Surveys have shown that marketers believe they lack a standard social media ROI metric. We’ve decided that social media is new and different than every other marketing channel and therefore we have to measure it differently. We are struggling trying to show the ROI of every conversation or think the experts who tout social media measurement have a secret formula. We’ve created way too much work for ourselves here.

All companies already have a standard framework for measuring business success using three core metrics: sales (units), revenue, and cost. We’ve figured out how to correlate almost every other marketing channel into its impact on these three metrics, but are trying to keep social media separate. We don’t need a standard framework for measuring social media; instead we need to show how social media impacts the standard framework for measuring business success: sales, revenue and cost.

Excuse #2: We Don’t Measure the ROI of (insert something)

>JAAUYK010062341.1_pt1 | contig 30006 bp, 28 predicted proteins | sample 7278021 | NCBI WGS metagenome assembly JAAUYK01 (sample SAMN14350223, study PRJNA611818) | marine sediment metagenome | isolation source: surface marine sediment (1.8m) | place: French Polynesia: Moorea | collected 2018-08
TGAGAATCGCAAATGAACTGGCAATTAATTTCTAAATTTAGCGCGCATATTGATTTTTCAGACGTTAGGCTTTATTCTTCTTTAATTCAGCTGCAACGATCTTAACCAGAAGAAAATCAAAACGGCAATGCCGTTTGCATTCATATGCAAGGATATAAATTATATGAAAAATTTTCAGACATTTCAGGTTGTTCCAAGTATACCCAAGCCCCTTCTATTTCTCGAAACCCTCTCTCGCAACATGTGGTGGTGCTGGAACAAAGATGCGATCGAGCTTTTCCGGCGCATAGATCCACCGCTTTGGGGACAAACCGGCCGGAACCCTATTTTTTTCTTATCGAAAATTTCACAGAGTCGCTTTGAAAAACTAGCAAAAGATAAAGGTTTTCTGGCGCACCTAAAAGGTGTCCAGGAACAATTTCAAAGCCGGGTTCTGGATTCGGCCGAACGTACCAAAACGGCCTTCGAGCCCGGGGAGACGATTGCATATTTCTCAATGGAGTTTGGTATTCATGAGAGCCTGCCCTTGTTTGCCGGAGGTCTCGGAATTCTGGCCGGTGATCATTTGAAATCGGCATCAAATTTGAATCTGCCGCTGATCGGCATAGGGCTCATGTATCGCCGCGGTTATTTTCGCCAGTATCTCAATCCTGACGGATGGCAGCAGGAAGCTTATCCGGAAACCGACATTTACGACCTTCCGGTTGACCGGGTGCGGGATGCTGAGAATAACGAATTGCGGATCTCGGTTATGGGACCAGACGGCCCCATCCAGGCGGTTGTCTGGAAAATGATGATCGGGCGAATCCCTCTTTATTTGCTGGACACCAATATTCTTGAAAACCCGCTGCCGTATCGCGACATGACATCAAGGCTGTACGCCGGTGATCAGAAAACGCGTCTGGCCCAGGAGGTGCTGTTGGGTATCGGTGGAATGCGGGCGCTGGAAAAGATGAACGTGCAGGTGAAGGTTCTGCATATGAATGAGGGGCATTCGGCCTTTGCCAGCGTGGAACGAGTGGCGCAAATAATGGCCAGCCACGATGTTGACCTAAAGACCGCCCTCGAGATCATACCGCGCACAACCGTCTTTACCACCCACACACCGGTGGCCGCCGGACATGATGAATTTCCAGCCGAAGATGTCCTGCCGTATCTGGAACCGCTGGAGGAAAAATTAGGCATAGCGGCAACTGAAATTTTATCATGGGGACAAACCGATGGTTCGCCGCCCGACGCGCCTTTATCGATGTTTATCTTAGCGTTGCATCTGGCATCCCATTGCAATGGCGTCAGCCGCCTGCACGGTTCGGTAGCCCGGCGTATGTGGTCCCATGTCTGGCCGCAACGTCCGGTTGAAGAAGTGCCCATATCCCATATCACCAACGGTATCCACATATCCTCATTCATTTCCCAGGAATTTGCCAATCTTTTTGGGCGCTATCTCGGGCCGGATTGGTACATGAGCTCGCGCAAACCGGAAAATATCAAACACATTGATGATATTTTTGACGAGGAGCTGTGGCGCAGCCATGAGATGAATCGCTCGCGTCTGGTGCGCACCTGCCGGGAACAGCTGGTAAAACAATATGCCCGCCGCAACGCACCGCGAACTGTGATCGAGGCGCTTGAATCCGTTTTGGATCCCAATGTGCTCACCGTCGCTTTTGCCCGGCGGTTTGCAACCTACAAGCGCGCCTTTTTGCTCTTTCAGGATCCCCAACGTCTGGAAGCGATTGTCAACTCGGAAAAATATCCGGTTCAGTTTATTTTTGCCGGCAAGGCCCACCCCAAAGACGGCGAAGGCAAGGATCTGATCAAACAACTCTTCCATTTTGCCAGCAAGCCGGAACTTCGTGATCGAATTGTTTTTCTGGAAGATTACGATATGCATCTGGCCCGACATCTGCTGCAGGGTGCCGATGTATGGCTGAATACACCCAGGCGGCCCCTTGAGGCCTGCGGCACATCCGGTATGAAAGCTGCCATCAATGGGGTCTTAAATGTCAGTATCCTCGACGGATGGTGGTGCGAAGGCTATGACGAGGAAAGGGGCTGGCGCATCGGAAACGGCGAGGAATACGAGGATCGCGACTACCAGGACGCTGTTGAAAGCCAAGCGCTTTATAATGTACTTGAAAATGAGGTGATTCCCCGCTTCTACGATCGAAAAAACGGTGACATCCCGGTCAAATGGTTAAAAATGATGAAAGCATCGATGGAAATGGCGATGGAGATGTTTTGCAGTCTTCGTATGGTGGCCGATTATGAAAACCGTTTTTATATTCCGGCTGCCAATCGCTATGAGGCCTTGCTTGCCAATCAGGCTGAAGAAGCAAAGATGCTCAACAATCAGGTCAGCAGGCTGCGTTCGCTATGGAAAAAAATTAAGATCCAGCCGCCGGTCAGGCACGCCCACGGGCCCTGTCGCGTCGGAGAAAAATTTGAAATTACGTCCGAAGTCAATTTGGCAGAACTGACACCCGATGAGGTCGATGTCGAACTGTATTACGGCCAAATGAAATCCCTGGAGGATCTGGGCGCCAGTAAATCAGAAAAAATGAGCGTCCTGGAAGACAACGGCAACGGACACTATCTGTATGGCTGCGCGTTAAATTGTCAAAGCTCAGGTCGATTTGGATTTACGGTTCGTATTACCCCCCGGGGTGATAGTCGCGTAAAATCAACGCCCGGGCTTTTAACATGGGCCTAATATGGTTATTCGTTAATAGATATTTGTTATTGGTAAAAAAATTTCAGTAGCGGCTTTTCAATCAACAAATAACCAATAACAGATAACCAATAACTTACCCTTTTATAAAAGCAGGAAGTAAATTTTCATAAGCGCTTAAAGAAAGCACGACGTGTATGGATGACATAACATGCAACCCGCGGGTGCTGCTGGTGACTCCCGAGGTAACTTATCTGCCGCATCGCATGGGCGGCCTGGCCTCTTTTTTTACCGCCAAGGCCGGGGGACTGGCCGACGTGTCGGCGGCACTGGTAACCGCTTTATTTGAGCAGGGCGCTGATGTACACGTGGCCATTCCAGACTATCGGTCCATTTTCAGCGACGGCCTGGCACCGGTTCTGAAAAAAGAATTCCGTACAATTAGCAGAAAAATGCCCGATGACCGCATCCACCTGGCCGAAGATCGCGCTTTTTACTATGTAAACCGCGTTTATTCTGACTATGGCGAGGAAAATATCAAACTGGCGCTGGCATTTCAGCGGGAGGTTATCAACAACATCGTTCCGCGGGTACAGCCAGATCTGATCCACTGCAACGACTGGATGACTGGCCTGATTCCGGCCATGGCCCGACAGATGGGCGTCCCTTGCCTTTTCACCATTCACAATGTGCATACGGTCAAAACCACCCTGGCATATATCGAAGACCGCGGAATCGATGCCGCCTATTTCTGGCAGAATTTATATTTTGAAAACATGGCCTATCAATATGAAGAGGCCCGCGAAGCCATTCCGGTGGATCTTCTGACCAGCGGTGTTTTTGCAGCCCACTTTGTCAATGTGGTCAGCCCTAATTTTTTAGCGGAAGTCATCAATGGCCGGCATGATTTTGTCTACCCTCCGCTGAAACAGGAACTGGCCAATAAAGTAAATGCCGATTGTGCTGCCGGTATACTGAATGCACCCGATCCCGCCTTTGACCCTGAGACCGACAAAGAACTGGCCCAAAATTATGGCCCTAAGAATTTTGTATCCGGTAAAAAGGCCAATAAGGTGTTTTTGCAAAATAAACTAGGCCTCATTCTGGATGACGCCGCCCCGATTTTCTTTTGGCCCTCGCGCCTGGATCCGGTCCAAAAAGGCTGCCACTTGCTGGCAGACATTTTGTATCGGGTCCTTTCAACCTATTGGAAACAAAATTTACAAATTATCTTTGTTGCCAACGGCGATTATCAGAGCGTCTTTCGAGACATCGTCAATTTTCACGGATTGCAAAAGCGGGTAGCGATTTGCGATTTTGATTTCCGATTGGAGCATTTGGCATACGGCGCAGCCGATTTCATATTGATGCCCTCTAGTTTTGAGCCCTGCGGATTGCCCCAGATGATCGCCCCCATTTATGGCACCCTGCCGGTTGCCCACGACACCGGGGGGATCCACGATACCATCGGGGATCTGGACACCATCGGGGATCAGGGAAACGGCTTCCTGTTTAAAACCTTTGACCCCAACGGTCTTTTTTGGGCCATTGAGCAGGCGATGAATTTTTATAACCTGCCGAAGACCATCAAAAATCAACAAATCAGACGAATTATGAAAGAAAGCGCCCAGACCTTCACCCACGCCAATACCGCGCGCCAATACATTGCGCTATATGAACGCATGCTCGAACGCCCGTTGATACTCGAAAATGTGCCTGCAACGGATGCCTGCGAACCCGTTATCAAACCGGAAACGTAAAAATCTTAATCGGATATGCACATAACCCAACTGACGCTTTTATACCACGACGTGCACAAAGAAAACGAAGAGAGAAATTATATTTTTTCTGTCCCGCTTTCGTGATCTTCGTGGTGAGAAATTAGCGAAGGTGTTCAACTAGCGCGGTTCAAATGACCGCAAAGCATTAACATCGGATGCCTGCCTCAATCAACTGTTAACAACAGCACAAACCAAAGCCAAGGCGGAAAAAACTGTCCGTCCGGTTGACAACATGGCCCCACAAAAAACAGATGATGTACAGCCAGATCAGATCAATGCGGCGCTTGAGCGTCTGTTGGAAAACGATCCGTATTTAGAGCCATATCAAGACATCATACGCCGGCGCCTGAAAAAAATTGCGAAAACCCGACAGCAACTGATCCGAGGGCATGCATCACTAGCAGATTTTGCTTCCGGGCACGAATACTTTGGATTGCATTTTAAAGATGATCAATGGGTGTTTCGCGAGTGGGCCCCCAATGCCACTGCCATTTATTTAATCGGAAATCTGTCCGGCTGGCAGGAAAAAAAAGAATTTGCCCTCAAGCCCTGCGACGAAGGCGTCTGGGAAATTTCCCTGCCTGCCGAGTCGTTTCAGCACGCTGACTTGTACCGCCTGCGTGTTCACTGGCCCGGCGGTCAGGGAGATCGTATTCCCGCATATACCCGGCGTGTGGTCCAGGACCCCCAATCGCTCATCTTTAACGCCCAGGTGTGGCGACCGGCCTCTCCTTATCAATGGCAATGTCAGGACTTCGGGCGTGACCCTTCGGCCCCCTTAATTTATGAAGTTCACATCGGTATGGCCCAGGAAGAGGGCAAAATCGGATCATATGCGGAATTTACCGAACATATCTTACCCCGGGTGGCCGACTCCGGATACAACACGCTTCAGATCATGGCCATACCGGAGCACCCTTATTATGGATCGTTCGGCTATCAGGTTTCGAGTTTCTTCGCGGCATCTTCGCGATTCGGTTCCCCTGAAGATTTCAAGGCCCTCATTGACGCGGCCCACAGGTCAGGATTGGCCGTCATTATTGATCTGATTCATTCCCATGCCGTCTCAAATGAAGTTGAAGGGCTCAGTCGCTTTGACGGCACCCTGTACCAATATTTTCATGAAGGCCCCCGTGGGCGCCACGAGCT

I’ve seen this argument all over the place. We don’t measure the ROI of email, our phones, even our pants so why should we have to measure the ROI of social media? The argument is that measuring social media ROI is hypocritical because we aren’t measuring the ROI of other types of business tools, platforms, or technologies. While we may not measure the ROI of email or our phones, in actuality, companies are measuring the ROI of other marketing channels like TV/Radio advertising, public relations, online advertising, and search engine optimization (SEO) so why wouldn’t we use similar metrics to measure the ROI of social media?